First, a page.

Tuileries Garden

The Tuileries Garden is a public garden located between the Louvre Museum and the Place de la Concorde in the 1st arrondissement of Paris. Created by Catherine de Medicis as the garden of the Tuileries Palace in 1564, it was eventually opened to the public in 1667, and became a public park after the French Revolution.

In the 19th and 20th century, it was the place where Parisians celebrated, met, promenaded, and relaxed.

In July 1559, after the death of her husband, Henry II, Queen Catherine de Medicis decided to move from her residence at the chateau of Tournelles, near the Bastille, to the Louvre Palace, along with her son, the new King, François II. She decided that she would build a new palace there for herself, separate from the Louvre, with a garden modeled after the gardens of her native Florence.

Catherine commissioned a landscape architect from Florence, Bernard de Carnesse, to build an Italian Renaissance garden, with fountains, a labyrinth, and a grotto, decorated with faience images of plants and animals, made by Bernard Palissy, whom Catherine had ordered to discover the secret of Chinese porcelain.

The garden of Catherine de Medicis was an enclosed space five hundred metres long and three hundred metres wide, separated from the new chateau by a lane. It was divided into rectangular compartments by six alleys, and the sections were planted with lawns, flower beds, and small clusters of five trees, called Quinconces; and, more practically, with kitchen gardens and vineyards.

The Tuileries was the largest and most beautiful garden in Paris at the time. Catherine used it for lavish royal festivities honoring ambassadors from Queen Elizabeth I of England and the marriage of her daughter, Marguerite de Valois, to the future Henry IV.

The Carrousel, also known as the Place du Carrousel, is a part of the garden formerly enclosed by the two wings of the Louvre and by the Tuileries Palace. In the 18th century it was used as a parade ground for cavalry and other festivities.

The central feature is the Arc de triomphe du Carrousel, built to celebrate the victories of Napoleon, with bas-relief sculptures of his battles by Jean Joseph Espercieux. The garden was remade in 1995 to showcase a collection of twenty-one statues by Aristide Maillol, which had been put in the Tuileries in 1964.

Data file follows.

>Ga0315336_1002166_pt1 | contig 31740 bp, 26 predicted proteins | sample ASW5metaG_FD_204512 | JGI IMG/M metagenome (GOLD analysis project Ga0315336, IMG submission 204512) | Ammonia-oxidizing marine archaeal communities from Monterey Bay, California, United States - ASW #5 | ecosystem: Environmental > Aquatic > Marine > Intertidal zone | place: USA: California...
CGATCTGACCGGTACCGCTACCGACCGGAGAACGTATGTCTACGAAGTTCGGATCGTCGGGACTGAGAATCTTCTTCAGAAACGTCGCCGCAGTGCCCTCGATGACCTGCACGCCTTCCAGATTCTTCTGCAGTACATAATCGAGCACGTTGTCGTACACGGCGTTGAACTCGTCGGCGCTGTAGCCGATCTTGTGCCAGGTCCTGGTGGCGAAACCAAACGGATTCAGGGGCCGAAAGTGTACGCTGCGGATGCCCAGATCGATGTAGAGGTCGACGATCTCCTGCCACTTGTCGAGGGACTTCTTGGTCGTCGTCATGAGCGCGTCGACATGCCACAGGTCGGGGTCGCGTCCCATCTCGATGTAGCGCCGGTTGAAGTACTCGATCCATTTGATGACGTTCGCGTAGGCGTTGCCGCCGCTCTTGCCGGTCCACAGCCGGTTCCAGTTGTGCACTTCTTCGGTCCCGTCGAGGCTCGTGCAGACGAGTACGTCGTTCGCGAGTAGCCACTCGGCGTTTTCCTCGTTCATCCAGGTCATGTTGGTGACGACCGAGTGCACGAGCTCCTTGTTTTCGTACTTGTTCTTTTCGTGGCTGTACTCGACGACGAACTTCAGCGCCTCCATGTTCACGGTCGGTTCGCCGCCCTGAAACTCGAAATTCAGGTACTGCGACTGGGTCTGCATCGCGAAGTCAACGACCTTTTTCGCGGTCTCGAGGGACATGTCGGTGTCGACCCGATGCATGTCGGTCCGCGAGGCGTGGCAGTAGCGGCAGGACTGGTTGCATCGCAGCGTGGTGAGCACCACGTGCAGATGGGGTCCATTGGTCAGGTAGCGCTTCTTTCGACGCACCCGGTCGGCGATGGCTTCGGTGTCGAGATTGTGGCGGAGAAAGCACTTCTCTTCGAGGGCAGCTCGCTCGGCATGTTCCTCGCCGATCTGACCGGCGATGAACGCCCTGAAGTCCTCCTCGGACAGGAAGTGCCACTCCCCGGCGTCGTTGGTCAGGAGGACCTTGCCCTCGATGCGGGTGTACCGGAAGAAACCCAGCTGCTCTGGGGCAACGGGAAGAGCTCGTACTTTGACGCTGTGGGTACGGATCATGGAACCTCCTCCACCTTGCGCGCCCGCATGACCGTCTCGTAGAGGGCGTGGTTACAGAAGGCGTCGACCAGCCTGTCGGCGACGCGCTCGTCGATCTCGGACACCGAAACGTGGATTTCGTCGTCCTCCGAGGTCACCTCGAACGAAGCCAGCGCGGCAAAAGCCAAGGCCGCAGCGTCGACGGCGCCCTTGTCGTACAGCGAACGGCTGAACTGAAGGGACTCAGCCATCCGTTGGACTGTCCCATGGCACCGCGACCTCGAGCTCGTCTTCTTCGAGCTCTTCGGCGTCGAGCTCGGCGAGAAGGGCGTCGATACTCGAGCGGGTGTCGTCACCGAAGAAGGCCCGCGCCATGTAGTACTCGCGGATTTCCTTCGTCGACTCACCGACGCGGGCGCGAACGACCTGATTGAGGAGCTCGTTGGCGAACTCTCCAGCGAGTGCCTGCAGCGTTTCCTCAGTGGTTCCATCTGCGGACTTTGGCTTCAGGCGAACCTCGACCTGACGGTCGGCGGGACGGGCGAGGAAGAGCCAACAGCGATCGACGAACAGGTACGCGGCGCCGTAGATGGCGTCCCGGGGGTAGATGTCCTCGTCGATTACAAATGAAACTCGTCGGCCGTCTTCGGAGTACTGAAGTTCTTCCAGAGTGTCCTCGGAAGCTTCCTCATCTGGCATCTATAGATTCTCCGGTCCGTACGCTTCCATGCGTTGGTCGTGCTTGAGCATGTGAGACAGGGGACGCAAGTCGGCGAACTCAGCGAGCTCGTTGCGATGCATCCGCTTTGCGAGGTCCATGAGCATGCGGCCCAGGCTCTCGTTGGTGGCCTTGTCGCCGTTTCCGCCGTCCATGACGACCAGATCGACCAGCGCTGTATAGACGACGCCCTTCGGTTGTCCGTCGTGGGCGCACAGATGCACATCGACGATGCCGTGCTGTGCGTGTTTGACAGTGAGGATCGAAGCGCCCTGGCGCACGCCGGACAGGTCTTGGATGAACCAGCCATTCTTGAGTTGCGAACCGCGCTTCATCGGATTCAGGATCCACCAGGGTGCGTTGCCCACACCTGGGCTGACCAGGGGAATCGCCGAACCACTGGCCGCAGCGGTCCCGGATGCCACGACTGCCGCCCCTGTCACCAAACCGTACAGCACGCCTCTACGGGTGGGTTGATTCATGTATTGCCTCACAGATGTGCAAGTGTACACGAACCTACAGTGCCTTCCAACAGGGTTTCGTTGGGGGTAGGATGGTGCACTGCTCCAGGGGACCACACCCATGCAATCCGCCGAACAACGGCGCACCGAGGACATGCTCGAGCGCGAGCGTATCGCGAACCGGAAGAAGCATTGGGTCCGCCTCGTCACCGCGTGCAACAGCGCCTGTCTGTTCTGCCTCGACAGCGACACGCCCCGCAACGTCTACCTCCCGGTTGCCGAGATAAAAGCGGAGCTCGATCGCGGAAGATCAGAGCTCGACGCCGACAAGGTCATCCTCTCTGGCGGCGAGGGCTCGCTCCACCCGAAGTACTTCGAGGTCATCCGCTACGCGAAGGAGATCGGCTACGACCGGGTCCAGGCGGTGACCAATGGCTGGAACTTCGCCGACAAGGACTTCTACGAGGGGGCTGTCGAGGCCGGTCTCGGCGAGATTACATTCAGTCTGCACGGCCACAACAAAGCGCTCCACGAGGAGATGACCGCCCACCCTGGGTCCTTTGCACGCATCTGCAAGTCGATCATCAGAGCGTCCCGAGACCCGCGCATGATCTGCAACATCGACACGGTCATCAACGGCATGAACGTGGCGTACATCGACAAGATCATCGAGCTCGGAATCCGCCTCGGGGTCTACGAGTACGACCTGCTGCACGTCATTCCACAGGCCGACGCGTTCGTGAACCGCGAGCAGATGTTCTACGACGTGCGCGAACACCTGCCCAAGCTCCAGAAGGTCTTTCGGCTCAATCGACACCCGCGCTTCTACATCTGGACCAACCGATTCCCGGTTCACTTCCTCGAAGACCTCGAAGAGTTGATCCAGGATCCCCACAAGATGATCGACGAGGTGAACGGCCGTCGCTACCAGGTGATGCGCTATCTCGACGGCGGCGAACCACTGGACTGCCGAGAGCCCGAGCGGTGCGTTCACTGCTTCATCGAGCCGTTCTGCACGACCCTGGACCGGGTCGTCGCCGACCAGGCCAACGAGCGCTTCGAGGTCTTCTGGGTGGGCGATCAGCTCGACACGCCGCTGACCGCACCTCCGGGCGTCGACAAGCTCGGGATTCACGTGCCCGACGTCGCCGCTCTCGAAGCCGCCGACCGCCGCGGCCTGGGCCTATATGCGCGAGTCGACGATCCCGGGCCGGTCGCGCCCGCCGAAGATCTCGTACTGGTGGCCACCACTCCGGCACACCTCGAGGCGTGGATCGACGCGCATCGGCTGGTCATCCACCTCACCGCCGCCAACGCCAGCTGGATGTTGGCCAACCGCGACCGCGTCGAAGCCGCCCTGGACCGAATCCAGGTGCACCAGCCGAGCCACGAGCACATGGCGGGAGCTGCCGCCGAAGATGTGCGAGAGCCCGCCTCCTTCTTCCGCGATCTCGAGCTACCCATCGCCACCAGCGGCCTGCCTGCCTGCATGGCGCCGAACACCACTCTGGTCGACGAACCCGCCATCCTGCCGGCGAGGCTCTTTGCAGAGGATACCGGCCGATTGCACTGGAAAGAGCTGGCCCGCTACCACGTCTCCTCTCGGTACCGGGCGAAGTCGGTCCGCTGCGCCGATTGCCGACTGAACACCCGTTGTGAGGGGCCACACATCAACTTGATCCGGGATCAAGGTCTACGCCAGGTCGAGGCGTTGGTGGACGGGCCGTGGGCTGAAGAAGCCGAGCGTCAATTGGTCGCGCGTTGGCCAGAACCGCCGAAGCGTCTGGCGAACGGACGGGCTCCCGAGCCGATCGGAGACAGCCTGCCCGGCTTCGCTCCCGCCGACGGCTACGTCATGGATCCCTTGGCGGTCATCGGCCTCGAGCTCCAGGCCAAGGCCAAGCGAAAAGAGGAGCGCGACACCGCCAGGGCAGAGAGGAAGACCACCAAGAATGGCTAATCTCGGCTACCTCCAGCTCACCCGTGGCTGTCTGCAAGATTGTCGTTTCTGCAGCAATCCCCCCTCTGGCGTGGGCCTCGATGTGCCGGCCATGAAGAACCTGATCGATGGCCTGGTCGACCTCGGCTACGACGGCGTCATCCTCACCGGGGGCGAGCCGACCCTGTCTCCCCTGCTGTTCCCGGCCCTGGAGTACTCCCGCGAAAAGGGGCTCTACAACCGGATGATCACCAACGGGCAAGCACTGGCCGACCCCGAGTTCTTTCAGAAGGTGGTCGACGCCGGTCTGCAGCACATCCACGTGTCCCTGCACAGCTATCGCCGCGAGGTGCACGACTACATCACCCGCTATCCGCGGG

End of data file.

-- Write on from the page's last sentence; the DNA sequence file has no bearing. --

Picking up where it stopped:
The elevated terrace between the Carrousel and the rest of the garden used to be at the front of the Tuileries Palace. After the Palace was burned in 1870, it was made into a road, which was put underground in 1877. The terrace is decorated by two large vases which formerly were in the gardens of Versailles, and two statues by Aristide Maillol; the Monument to Cézanne on the north and the Monument aux morts de Port Vendres on the south.

Two stairways descend from the Terrasse to the moat named for Charles V of France, who rebuilt the Louvre in the 14th century. It was part of the old fortifications which originally surrounded the palace. On the west side are traces left by the fighting during the unsuccessful siege of Paris by Henry IV of France in 1590 during the French Wars of Religion.

Since 1994 the moat has been decorated with statues from the facade of the old Tuileries Palace and with bas-reliefs made in the 19th century during the Restoration of the French monarchy which were meant to replace the Napoleonic bas-reliefs on the Arc de Triomphe du Carrousel, but were never put in place.

The Grand Carré is the eastern, open part of the Tuilieries garden, which still follows the formal plan of the Garden à la française created André LeNôtre in the 17th century.

The eastern part of the Grand Carré, surrounding the round basin, was the private garden of the King under Louis Philippe and Napoleon III, separated from the rest of the Tuileries by a fence.

The Grand Couvert is the part of the garden covered with trees. The two cafes in the Grand Couvert are named after two famous cafes once located in the garden; the café Very, which had been on the terrace des Feuiillants in the 18th-19th century; and the café Renard, which in the 18th century had been a popular meeting place on the western terrace.

The Grand Couvert also contains the two exedres, low curving walls built to display statues, which survived from the French Revolution. They were built in 1799 by Jean Charles Moreau, part of a larger unfinished project designed by painter Jacques-Louis David in 1794. They are now decorated with plaster casts of moldings on mythological themes from the park of Louis XIV at Marly.

The Orangerie (Musée de l'Orangerie), at the west end of the garden close to the Seine, was built in 1852 by the architect Firmin Bourgeois. Since 1927 it has displayed the series Water Lilies by Claude Monet. It also displays the Walter-Guillaume collection of Impressionist painting

On the terrace of the Orangerie are four works of sculpture by Auguste Rodin: Le Baiser (1881–1898); Eve (1881) and La Grande Ombre (1880) and La Meditation avc bras (1881–1905). It also has a modern work, Grand Commandement blanc (1986), by Alain Kirili.

The Jeu de Paume (Galerie nationale du Jeu de Paume) was built in 1861 was the architect Viraut, and enlarged in 1878. In 1927 it became an annex of the Luxembourg Palace Museum for the display of contemporary art from outside of France. During the German Occupation of World War II, from 1940 to 1944, it was used by the Germans as a depot for storing art they stole or expropriated from Jewish families. From 1947 until 1986, it served as the Musée du Jeu de Paume, which held many important Impressionist works now housed in the Musée d'Orsay. Today, the Jeu de Paume is used for exhibits of modern and contemporary art.